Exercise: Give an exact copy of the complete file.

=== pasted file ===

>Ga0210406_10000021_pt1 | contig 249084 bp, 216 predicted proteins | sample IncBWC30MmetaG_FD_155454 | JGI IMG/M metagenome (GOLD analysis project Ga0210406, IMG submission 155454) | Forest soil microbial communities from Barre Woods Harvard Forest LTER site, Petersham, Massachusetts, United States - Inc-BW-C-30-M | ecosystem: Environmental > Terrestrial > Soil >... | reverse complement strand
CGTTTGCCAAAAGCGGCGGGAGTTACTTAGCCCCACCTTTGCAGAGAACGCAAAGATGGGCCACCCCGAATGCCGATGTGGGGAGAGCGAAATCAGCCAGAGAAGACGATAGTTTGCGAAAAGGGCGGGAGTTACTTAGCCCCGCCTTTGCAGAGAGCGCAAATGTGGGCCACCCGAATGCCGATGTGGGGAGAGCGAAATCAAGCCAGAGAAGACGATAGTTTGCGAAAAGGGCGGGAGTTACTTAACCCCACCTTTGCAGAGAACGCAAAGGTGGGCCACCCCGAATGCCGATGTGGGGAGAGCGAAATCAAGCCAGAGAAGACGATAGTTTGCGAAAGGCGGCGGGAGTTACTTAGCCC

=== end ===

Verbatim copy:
>Ga0210406_10000021_pt1 | contig 249084 bp, 216 predicted proteins | sample IncBWC30MmetaG_FD_155454 | JGI IMG/M metagenome (GOLD analysis project Ga0210406, IMG submission 155454) | Forest soil microbial communities from Barre Woods Harvard Forest LTER site, Petersham, Massachusetts, United States - Inc-BW-C-30-M | ecosystem: Environmental > Terrestrial > Soil >... | reverse complement strand
CGTTTGCCAAAAGCGGCGGGAGTTACTTAGCCCCACCTTTGCAGAGAACGCAAAGATGGGCCACCCCGAATGCCGATGTGGGGAGAGCGAAATCAGCCAGAGAAGACGATAGTTTGCGAAAAGGGCGGGAGTTACTTAGCCCCGCCTTTGCAGAGAGCGCAAATGTGGGCCACCCGAATGCCGATGTGGGGAGAGCGAAATCAAGCCAGAGAAGACGATAGTTTGCGAAAAGGGCGGGAGTTACTTAACCCCACCTTTGCAGAGAACGCAAAGGTGGGCCACCCCGAATGCCGATGTGGGGAGAGCGAAATCAAGCCAGAGAAGACGATAGTTTGCGAAAGGCGGCGGGAGTTACTTAGCCC